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I am using GWT to build a HTML application where the performance is correct in general.

Sometimes, it can load many objects in the DOM and the application becomes slow. I used Chrome Developer Tools Profiler to see where that time was spent (under Chrome once the app is compiled ie no GWT overhead) and it is clear that the methods getAbsoluteLeft()/getBoundingClientRect() consume the major part of this time.

Here is the implementation used under Chrome (com.google.gwt.dom.client.DOMImplStandardBase) :

private static native ClientRect getBoundingClientRect(Element element) /*-{
  return element.getBoundingClientRect && element.getBoundingClientRect();

public int getAbsoluteLeft(Element elem) {
  ClientRect rect = getBoundingClientRect(elem);
  return rect != null ? rect.getLeft()
     + elem.getOwnerDocument().getBody().getScrollLeft()
     : getAbsoluteLeftUsingOffsets(elem);

This makes sense to me, as the more elements in the DOM, the more time it may take to calculate absolute positions. But it is frustrating because sometimes you know just a subpart of your application has changed whereas those methods will still take time to calculate absolute positioning, probably because it unnecessarily recheck a whole bunch of DOM elements. My question is not necessarily GWT oriented as it is a browser/javascript related problem :

Is there any known solution to improve GWT getAbsoluteLeft/javascript getBoundingClientRect problem for large DOM elements application ?

I did not find any clues on the internet, but I thought about solution like :

  • (reducing number of calls for those methods :-) ...
  • isolate part of the DOM through iframe, in order to reduce the number of elements the browser has to evaluate to get an absolute position (although it would make difficult components to communicate ...)
  • in the same idea, there might be some css property (overflow, position ?) or some html element (like iframe) which tell the browser to skip a whole part of the dom or simply help the browser to get absolute position faster


Using Chrome TimeLine debugger, and doing a specific action while there are a lot of elements in the DOM, I have the average performance :

  • Recalculate style : nearly zero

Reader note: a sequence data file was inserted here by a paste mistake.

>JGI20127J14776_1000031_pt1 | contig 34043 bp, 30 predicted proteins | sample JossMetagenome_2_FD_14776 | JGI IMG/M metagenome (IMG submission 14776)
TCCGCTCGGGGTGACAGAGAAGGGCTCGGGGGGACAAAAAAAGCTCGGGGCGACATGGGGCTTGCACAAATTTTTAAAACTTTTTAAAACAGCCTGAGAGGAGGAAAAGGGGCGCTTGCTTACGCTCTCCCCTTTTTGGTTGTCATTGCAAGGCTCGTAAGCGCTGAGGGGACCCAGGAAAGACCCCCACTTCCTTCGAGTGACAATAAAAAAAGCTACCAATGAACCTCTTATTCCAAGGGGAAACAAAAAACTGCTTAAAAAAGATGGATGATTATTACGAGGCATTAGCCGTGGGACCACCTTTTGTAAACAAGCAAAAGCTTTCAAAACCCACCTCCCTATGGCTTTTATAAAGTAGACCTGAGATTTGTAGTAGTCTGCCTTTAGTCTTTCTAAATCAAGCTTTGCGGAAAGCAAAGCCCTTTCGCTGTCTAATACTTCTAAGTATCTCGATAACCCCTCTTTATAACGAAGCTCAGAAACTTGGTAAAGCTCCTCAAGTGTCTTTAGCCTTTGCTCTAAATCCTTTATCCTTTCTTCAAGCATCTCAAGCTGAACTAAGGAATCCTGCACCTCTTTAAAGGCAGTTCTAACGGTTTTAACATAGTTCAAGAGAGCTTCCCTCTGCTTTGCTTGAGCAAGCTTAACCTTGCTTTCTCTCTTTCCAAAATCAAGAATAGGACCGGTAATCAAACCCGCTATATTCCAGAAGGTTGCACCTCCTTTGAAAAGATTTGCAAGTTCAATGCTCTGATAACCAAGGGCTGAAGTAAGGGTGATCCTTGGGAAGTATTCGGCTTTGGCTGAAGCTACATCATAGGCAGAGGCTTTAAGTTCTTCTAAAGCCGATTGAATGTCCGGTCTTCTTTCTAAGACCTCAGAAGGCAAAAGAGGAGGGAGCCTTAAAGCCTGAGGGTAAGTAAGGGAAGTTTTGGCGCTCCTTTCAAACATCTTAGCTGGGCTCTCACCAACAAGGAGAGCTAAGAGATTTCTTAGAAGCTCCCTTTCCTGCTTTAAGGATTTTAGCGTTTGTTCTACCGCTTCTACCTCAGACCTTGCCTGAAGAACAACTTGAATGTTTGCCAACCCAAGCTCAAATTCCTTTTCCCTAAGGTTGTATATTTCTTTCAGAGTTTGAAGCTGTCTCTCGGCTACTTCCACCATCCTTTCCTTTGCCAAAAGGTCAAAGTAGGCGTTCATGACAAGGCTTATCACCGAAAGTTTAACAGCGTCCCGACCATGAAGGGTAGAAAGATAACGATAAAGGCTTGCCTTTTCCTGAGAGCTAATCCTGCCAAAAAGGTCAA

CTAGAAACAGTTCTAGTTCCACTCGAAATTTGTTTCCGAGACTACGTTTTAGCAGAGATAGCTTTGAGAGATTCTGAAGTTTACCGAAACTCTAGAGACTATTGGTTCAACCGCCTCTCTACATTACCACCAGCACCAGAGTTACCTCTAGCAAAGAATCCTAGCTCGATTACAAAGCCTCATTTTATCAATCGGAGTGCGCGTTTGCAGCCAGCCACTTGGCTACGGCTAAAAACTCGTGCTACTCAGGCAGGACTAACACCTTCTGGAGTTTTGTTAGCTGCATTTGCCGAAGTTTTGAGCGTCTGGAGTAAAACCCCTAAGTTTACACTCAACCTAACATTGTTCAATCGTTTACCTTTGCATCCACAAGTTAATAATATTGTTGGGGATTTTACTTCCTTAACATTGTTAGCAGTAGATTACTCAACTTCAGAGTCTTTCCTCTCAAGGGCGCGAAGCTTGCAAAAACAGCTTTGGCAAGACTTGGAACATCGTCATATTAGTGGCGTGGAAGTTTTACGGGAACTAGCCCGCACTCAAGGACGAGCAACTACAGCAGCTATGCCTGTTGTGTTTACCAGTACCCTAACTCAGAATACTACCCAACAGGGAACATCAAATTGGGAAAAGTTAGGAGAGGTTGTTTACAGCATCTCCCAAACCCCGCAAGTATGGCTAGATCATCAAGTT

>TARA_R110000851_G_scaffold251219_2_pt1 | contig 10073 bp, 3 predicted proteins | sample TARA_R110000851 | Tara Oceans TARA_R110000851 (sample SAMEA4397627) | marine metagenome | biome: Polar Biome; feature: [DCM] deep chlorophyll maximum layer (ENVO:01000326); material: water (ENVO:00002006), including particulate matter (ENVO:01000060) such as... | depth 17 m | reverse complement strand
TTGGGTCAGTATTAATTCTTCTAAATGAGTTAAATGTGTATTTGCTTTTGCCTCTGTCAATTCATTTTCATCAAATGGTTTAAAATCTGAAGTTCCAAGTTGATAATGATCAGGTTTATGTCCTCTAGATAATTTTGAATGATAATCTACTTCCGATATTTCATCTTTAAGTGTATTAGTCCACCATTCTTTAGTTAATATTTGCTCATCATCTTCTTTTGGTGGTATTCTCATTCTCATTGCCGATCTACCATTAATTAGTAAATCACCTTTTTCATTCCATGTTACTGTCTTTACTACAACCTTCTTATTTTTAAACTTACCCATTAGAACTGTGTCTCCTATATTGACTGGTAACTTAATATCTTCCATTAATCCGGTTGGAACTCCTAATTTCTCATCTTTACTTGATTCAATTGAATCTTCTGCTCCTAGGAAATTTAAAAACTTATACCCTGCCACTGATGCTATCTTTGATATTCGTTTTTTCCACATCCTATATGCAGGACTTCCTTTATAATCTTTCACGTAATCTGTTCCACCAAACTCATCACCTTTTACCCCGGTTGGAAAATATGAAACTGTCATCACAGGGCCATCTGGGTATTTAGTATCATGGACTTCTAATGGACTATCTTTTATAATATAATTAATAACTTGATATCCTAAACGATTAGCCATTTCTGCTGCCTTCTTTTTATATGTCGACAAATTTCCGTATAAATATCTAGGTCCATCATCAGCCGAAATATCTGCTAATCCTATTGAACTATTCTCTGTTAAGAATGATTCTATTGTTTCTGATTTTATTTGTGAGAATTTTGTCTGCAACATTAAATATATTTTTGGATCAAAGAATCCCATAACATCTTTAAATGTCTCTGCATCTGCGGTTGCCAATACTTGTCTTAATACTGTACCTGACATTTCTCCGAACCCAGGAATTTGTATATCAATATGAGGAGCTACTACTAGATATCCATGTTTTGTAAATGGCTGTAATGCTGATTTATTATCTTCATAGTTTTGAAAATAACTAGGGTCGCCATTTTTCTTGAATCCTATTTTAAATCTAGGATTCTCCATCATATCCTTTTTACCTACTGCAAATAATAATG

• Paint : nearly 1 ms
  • Layout : nearly 900ms

Layout takes 900ms through the getBoundingClientRect method. This page list all the methods triggering layout in WebKit, including getBoundingClientRect ...

As I have many elements in the dom that are not impacted by my action, I assume layout is doing recalculation in the whole DOM whereas paint is able through css property/DOM tree to narrow its scope (I can see it through MozAfterPaintEvent in firebug for example).

Except grouping and calling less the methods that trigger layout, any clues on how to reduce the time for layout ?

Some related articles :

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2 Answers 2

up vote 2 down vote accepted

I finally solve my problem : getBoundingClientRect was triggering a whole layout event in the application, which was taking many times through heavy CSS rules.

In fact, layout time is not directly proportional to the number of elements in the DOM. You could draw hundred thousands of them with light style and layout will take only 2ms.

In my case, I had two CSS selectors and a background image which were matching hundred thousands of DOM elements, and that was consuming a huge amount of time during layout. By simply removing those CSS rules, I reduce the layout time from 900ms to 2ms.

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The most basic answer to your question is to use lazy evaluation, also called delayed evaluation. The principle is that you only evaluate a new position when something it depends upon has changed. It generally requires a fair amount of code to set up but is much cleaner to use once that's done. You'd make one assignment to something (such as a window size) and then all the new values propagate automatically, and only the values that need to propagate.

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